Today’s coffee review is going to be a bit different from those I’ve done in the past in that I’m actually sitting down and writing this as I sip the coffee I’m reviewing.
Last year, the best coffee I reviewed was the Kenya Gachatha AA from Case Coffee Roasters. It was totally unexpected because a) the bag of coffee beans was almost a month old by the time I finally got around to reviewing it and b) my mom was the one who picked up the bag for me.
Now, not knocking on my mom’s selections here, but she sometimes doesn’t know exactly what my preferences are for coffee. If she has been to a cafe or specialty roaster though, she will thoughtfully grab a bag for me.
Today’s review is Flying Goat Coffee’s Honduras Ana Letis Reyes, and it’s brought to you/me by (you guessed it) my mom!
About Flying Goat Coffee
Flying Goat Coffee got its start more than 20 years ago in Healdsburg, CA and have since opened two additional cafés in Healdsburg and Santa Rosa, CA respectively.
And beyond that, I really wish I could tell you more, but unfortunately I haven’t visited any of their cafés nor was their much information I could draw from online.
Keeping things on the down low. I like it.
About Ana Letis Reyes
What Flying Goat lacks in description on their website, they make up for in their write-up on the producer of the coffee I’m reviewing today, Ana Letis Reyes.
Ana Letis Reyes owns a small farm at 1700 masl on the Santa Barbara mountain, located in the San Jose Los Andes region of Honduras.
Ana Letis grows a cultivar known as Pacas, which is a dwarf mutation of the Bourbon variety, a very popular coffee variety in Central America.
Pacas was discovered in El Salvador in 1949 and aptly named after the Pacas family (source: The World Atlas of Coffee).
The coffee is fully washed after harvest, which typically occurs as late as July. Additionally, it is the first coffee that is exportable from Ana Letis. Blue Bottle Coffee also roasts these Pacas beans from Ana Letis’ farm.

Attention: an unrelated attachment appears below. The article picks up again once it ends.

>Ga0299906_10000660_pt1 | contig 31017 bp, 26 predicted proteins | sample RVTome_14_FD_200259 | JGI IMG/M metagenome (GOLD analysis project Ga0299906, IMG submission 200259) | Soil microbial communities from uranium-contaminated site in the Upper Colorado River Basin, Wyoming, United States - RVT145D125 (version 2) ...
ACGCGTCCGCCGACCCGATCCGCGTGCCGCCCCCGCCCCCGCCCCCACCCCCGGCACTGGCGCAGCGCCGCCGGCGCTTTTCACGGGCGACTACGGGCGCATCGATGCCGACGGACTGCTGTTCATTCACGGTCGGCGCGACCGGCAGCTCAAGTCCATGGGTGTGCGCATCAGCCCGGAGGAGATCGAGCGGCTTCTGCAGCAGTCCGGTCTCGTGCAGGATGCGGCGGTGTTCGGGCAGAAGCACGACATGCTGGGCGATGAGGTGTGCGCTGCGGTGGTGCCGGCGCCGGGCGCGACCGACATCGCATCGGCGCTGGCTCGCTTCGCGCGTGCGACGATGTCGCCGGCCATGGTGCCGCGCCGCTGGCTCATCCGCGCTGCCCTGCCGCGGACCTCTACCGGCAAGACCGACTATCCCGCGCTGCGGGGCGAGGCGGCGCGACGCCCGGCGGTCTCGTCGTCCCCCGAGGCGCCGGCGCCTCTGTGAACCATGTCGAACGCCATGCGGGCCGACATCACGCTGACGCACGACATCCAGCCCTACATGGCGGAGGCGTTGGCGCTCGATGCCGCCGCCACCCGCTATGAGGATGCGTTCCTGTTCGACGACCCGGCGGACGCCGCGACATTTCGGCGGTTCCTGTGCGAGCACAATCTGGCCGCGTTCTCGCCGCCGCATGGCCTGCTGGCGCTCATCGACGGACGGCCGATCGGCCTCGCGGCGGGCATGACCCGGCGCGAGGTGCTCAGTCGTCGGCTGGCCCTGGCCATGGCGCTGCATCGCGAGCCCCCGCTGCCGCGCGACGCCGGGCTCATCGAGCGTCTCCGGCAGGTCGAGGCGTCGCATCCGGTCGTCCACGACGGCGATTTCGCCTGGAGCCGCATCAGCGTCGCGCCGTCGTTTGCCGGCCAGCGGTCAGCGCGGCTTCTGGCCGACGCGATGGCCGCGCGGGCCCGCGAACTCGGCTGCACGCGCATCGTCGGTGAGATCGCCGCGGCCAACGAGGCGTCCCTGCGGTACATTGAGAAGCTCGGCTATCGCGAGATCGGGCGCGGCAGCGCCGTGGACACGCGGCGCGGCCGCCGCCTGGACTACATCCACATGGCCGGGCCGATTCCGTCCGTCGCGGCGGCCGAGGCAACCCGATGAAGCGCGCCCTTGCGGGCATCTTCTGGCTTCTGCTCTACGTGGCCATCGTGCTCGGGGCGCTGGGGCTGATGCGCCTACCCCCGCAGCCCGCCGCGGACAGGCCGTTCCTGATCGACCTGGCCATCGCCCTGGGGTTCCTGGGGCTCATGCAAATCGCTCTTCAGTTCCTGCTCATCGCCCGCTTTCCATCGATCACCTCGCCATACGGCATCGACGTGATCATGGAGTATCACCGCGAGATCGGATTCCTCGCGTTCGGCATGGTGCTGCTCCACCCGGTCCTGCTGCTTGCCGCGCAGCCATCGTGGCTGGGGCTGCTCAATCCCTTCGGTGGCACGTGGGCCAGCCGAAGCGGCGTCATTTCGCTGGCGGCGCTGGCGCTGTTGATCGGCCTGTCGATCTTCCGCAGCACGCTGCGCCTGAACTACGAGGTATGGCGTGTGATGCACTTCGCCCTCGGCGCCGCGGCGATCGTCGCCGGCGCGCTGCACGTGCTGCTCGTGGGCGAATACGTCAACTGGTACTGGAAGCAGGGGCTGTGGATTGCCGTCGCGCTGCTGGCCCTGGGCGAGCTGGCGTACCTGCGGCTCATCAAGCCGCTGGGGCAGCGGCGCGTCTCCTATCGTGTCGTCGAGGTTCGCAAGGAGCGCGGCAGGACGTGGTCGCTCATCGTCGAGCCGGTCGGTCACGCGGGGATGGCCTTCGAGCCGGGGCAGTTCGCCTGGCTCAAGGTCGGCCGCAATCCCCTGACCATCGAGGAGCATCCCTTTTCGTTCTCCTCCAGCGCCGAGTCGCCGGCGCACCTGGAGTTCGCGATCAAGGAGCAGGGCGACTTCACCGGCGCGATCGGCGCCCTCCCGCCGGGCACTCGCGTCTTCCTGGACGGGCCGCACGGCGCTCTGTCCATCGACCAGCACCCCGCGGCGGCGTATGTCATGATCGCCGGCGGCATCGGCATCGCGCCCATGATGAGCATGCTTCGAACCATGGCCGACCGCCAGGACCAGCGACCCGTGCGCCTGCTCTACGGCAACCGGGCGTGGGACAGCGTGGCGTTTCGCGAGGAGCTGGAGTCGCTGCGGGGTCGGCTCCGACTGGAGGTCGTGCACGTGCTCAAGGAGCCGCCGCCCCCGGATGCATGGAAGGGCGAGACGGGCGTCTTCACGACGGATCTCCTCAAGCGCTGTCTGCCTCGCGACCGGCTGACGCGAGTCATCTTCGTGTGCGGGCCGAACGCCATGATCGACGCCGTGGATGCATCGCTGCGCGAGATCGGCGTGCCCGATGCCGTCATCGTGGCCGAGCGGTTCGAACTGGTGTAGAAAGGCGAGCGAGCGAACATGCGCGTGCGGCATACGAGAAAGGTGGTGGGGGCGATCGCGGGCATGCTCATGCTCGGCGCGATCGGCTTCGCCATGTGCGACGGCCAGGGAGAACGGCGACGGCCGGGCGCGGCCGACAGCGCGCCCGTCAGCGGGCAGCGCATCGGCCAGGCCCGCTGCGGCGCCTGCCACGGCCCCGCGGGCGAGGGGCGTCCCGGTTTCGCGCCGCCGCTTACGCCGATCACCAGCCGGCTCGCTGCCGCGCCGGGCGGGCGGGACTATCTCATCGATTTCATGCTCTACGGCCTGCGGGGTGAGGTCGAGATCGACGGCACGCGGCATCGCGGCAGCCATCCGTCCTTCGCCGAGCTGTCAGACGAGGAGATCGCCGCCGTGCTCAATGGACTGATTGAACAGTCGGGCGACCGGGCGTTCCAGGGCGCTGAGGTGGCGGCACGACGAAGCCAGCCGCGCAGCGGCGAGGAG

General Notes and Observations
If I could use one word to describe this coffee it would be “complex.”
The flavor profile was all over the map for me from cup-to-cup. Definitely not a boring coffee, that’s for sure.
I didn’t delve into too many brew methods here, but the complexity was still present. Fun stuff.
Roast: Cinnamon/Light Roast
Aroma: Cinnamon, chalky, licorice
Roaster tasting notes: Creamy, apple, caramel
A lot of Chemex. A lot of auto drip.
I wish I took better notes and was a little bit more thorough with the brew methods I tested, but I really was more focused on dialing in with one coffee maker at a time.
This coffee did very well in the Chemex.
I was definitely picking up the green apple tartness noted by Flying Goat. The mouthfeel was also consistently heavy for a Chemex brew.
Flavor notes: Caramel, tobacco, green apple, earth, raisin.
Funny how I seem to always get my best cup of coffee right when I’m finishing off a bag. I brewed my final cup with the Kalita Wave and it came out brilliantly.
Flavor notes: Green apple, smoke, caramel, blueberry (faint), strawberry (very faint).
OK. Let’s break down the ratings.
If you’re new here, you can check out how I rate whole bean coffee here.
There was plenty of green apple and raisin acidity in this coffee, no matter how it was brewed. I wouldn’t call it sweet 100% of the time, but the acidity was definitely present.
Big time caramel in the aftertaste. Nice smokiness to it that makes it a really balanced cup when brewed right.
The aroma was a tricky one for me. Hard to rate given the fact that I got these beans pretty far off roast. Think I’ll leave the score out of this one.
The complexity in flavor from first sip to aftertaste is the other major highlight of this coffee. Tart and smokey, a little more sweetness and this would be a perfectly balanced cup of coffee every time.
Even when brewed through a Kalita Wave or Chemex, this coffee had a syrupy mouthfeel to it with an ever-so-slight dryness in the aftertaste. For a lighter roast like this, it packs a lot in terms of mouthfeel.
Green apple, raisin, caramel, smokiness were the highlight complexities in this coffee. I also had traces of tomato and blueberry here and there, although they were very ephemeral.
Look, I thought the flavor was good for the most part, but I thought it was just a little bit tart for my taste preferences.
I didn’t find this to be a difficult coffee to dial in. Flavors were pretty consistent across brews.
More tart and smokey than sweet. Rarely bitter.
I didn’t get to pull any shots with this. I also didn’t experiment with enough brew methods to really rate this category.
So there you have it: Flying Goat Coffee’s Honduras Ana Letis Reyes, a well-balanced, complex, and carefully roasted coffee.
I’d recommend this coffee to the coffee drinker that is looking to get a lot of variety in flavor profile, particularly when it comes to something that’s balanced in terms of acidity and body.
My sense is that this coffee is more suitable for drip coffee lovers.
Those who are using immersion methods like French Press or the AeroPress might want to boot on this one. My cup of AeroPress wasn’t very impressive with this coffee, but hey, who knows until you try it.